Re: libglade frustration
- From: wallace owen l-3com com
- To: Tristan Van Berkom <tvb gnome org>
- Cc: gtk-app-devel-list gnome org
- Subject: Re: libglade frustration
- Date: Wed, 14 Feb 2007 14:44:21 -0800
I just love this car analogy!
The technical service manual is available for those that need to service
the car. It doesn't come with the assembled car. Maybe it comes with
the car if you buy it in kit form. Your repair mechanic needs to refer
to it, but if the car's well-made, the user shouldn't need to know about
The users manual should be provided with every car. The user's manual
should provide sufficient instruction on how to drive the car. If a
driver finds himself needing to refer to the technical service manual to
drive the car, the user's manual is inferior and should be amended with
sufficient user instructions, including examples of where to find the
fluid fill caps, the dome light switch and the overdrive button.
The source code is available for those that need to modify libglade. It
doesn't come with the packaged distribution. It is available from the
same web site as libglade binary packages. A libglade extension writer
needs to refer to it, but if libglade's user manual is sufficient the
user shouldn't need to look at the source.
The users manual should be provided with every copy of a packaged
distribution. The user's manual should provide sufficient instruction
on how to operate libglade. If a developer finds himself needing to
refer to the source to run libglade, the user's manual is inferior and
should be amended with sufficient user instructions, including examples
of deriving from classes that implement interfaces, using signals in
On Wed, 2007-02-14 at 16:55 -0500, Tristan Van Berkom wrote:
On Wed, 2007-02-14 at 13:28 -0800, Rick Jones wrote:
So you want to know how to use it and you intentionally
avoid one of the most efficient ways to learn it. Well, if
it works for you...
Well, I didn't go tearing-down the engine and transmission in my car,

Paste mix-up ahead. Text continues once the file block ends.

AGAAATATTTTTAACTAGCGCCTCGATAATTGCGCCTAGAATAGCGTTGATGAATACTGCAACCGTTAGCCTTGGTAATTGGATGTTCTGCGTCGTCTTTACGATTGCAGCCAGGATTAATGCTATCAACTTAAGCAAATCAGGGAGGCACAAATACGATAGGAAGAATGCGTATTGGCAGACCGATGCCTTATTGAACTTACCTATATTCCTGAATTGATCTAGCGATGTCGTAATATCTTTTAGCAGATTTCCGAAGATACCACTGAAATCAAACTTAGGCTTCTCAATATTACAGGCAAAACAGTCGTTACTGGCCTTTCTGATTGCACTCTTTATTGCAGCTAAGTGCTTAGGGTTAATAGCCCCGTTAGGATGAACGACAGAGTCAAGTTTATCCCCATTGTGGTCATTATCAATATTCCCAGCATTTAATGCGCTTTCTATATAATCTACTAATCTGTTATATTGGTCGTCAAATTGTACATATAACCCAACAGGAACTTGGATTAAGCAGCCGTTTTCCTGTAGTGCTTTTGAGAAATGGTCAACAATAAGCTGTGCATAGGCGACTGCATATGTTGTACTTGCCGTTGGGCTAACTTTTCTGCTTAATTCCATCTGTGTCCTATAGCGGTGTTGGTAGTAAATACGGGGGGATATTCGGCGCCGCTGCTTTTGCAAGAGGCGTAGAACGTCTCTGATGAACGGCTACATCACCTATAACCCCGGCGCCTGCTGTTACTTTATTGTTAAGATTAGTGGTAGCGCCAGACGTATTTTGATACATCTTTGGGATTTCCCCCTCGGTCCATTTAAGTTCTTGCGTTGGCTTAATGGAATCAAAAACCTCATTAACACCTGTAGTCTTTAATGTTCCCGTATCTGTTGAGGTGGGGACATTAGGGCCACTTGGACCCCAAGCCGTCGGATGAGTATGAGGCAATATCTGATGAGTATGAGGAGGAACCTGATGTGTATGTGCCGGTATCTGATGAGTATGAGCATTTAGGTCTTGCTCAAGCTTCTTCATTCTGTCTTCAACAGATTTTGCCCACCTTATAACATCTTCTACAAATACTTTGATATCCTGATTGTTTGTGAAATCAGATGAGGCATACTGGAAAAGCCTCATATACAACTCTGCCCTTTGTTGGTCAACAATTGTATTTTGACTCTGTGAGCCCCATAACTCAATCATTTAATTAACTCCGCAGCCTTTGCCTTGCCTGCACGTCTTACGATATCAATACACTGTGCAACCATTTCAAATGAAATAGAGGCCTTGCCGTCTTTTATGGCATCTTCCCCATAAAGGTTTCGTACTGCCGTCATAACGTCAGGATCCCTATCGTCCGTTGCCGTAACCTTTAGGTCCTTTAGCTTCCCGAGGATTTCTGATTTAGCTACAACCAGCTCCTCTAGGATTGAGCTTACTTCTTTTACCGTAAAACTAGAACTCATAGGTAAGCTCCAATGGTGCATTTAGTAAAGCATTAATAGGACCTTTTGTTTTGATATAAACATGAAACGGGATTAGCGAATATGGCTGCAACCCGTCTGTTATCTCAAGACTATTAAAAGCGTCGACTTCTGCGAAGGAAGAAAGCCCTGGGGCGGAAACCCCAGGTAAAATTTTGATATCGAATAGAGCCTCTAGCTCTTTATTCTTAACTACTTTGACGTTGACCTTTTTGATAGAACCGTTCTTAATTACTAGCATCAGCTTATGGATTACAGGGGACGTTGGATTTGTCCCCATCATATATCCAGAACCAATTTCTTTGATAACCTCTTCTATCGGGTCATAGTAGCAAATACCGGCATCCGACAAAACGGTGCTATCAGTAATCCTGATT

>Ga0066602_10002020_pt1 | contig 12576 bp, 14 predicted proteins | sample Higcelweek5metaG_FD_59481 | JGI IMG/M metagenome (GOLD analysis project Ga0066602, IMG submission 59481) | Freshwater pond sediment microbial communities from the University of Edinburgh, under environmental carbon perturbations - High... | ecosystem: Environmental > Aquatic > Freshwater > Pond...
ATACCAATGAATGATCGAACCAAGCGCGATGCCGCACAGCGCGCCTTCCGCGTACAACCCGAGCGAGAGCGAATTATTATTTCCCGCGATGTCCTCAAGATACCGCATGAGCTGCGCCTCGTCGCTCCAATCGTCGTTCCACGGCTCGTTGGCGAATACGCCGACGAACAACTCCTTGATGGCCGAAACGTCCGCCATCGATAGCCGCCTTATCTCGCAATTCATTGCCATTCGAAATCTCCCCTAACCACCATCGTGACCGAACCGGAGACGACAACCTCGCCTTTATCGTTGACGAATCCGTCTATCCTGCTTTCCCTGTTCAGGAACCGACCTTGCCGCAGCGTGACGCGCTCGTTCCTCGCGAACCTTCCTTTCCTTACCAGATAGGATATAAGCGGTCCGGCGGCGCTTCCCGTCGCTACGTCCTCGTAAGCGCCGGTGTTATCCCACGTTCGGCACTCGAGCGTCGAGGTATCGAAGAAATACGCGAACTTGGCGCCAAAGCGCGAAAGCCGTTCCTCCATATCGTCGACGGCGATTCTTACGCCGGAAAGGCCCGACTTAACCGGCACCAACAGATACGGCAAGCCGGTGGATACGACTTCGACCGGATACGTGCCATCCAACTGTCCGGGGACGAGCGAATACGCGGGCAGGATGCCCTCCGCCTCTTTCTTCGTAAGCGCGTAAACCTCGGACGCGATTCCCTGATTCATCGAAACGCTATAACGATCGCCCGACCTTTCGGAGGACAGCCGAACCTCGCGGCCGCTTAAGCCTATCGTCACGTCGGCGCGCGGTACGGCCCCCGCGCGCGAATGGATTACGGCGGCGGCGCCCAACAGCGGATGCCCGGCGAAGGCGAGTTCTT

but I still learned how to drive it :)
I agree that if one really, Really, REALLY wants to know not just how
something works, but why it works that way, source code is best. Still,
that hasn't meant that I was or continue to be able to just tell people
asking about netperf to read the source, I still either explain things
to them, or make sure I ammend the manual.
I'm going to have to bite my tongue soon and just drop this, only
I'm getting the impression that your still arguing that people
should remain too lazy to consult the tarball, which is fine,
I'm just going to try - again - to change your mind.
So lets continue to speak in metaphores since it happens to suit
me today. Lets say that you downloaded your new car from your local
dealership, and still have a hard time figuring out how to use
this new car, maybe the dealership wasnt responsable enough to
provide you with the box & manual that the manifacturer distributed
with the new car, maybe the dealership decided that that part
of the car was irrelevent. Even if the box didnt come with a complete
set of blueprints on how the car was made, it might come with a
manual and/or a set of tips, those tips might be usefull to you
even if the dealership didnt think so.
The tarball is the complete package that comes from the manifacturer,
if the manifacturer wanted you to have something that was just a side
dish to the main meal (like an example program), then look in the
package for additional information, thats where it comes from, thats
where to look for.
Ammending the documentation is one thing, people actually pulling
the documentation out the box and reading it is another thing
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